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ring the bell, and when he comes to the door, i'll shoot him. [laughter] and another of the good old buys said i'm sure it's not that simple. he's probably got a wall around the stuff. you can't just go barging in. okay, here's what i'm going to do. i'm going to hide my rifle underneath a raincoat, and i'm going to go around to the back of the place, and when it gets dark, i'm going to climb over and hide behind a tree. and in the morning when he comes out to pee, i'll shoot him. [laughter] .. you cannot count on the government to do anything for you. you can even count on it to defend you. you have to do a lot of things herself, and that is the basis of the belief and the sacredness
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of the ownership. it is in the constitution.e, sho they want to be able to go there and should the dollar if theyhik government does not do it. and i think the government doesy always. and and they are perfectly comfortable being in that rural status. but if he had walked in with thd suit instead of big overalls,ib there would be hell to pay because you also believe in a certain. [indiscernible] i've to wear. i have discovered that i am kine ofhi behind the times. a, i turn up the places with a necktie. but thanks change. believe me.every man
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every man and every woman thinks about a lot, a lot. maybe just to stay in alignment with your status group. tryng you're not trying to up does tri anybody.ay you're trying check stay where you are. and if anyway, i think status. >> thank you.>> by y, our last question. more >> i here there are a lot more people carolina. [laughter] >> i would not be surprised because north carolina, every year, brings in so-called guest workers to pick the cotton. picking cotton is about the worst job in the world. it's always at the height of the heat of the summer, and those
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little bowls dried up to sharp points. it's extremely unpleasant. you cannot find innative born north carolina with any description who will pick cotton so they bring in guest workers. they are all from latin america, and they do -- they do all of the hard, all of the hard work, and most, they are happy enough to get it. >> let's go to the last question. >> i'm from colombia, live here for 20 years, and, actually, i got the idea to interview all my friends that came from different countries for a book which gladly you wrote about all the immigrants coming to miami. my question for you is if that book will be published?
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you have such a unique way to see it. [inaudible] >> it will be published in spanish. the hold up is translation. >> yeah. >> if i finished the book on time -- [laughter] like, six months ago, there wouldn't be this hold up. [laughter] all of my books have. printed in spanish, and i've -- i've always been able to do pretty well reading -- >> right. this particular one sold, special for us because you write about our past and the impact in the city. thank you so much. >> oh, you're certainly welcome. [applause] >> yes. "zeroth seen book tv on c-span2,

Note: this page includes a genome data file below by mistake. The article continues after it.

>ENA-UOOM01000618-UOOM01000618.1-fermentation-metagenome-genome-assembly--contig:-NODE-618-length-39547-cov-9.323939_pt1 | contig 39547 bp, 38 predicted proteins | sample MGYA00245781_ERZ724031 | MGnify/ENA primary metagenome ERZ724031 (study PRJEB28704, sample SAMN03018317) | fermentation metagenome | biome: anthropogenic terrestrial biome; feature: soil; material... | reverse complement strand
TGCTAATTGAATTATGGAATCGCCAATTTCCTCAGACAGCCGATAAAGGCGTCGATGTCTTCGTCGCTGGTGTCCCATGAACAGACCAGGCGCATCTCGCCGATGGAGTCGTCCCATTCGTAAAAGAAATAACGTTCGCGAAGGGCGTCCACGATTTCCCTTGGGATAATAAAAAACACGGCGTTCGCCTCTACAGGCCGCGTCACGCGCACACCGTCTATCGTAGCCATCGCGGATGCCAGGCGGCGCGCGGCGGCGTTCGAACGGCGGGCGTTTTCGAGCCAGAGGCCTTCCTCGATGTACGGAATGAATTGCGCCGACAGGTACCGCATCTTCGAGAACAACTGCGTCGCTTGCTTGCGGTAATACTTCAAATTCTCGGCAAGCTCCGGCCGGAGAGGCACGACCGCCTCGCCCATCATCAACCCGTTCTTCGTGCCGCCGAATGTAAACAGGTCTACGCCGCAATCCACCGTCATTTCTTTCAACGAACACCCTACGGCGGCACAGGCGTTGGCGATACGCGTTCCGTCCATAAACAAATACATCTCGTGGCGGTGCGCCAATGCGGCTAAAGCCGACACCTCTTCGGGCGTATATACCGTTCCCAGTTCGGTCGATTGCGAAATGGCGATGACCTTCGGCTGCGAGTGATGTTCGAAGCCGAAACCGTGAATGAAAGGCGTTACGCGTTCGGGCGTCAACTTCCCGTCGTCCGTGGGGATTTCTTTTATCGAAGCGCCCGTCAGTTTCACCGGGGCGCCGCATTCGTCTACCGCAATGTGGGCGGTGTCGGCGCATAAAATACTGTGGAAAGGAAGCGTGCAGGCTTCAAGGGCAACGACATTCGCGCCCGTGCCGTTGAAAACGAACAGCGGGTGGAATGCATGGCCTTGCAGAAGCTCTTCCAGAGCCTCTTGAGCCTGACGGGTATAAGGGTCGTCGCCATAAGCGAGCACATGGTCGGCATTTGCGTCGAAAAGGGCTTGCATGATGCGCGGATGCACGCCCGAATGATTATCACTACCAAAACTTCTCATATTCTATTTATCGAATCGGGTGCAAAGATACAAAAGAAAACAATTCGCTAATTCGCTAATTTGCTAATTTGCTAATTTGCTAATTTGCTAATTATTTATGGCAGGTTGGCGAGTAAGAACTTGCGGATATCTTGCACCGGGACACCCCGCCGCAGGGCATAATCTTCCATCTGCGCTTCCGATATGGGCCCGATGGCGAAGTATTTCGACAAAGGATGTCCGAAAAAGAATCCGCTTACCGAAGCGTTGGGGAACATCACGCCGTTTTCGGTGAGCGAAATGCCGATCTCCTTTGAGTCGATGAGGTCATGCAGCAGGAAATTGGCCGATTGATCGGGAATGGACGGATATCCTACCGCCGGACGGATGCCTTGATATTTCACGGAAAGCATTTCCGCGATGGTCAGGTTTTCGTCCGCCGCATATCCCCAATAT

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48 hours of nonfiction authors and books every weekend . >> now joining us again, senator rand paul, his second book, government bullies. senator, who are the boys? >> welcome all throughout your government. forty-one different agencies to carry firearms alan the government. well, i don't mind the police or the fbi. well, the department of agriculture has a s.w.a.t. team. the fish and wildlife says what seemed. the fish and wildlife rated gibson guitar with guns drawn , to call their computer equipment and would and then did not let them know what they were accused of for years. when they finally accused of something it was breaking of foreign regulation, a law in india they were accused of breaking and penalized and the u.s. for breaking a law in india does the kind of stories we write about. >> how come we haven't heard
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about that before? >> some of them you have. one of them is the case of a couple selling bunnies in a little town in missouri. there were fined $90,000 for having the wrong permit. the government said, hey, you can pay on our website, $90,000. if you don't take in 30 days 00s over $3 million. this is the kind of stuff that your government is doing to bully people demand we, frankly, think it needs to stop. they did the same with compass getting people's land insane, you can build on it because it's a wet land even though there is no water or stream or pond on the land. >> as a senator what can you do to change policy? >> we have looked as some of these things, and we know constructive legislation to try to fix them. like on the wetlands we save, the clean water act says you cannot discharge pollutants into navigable waters. i don't have any problem with that, but your backyard is not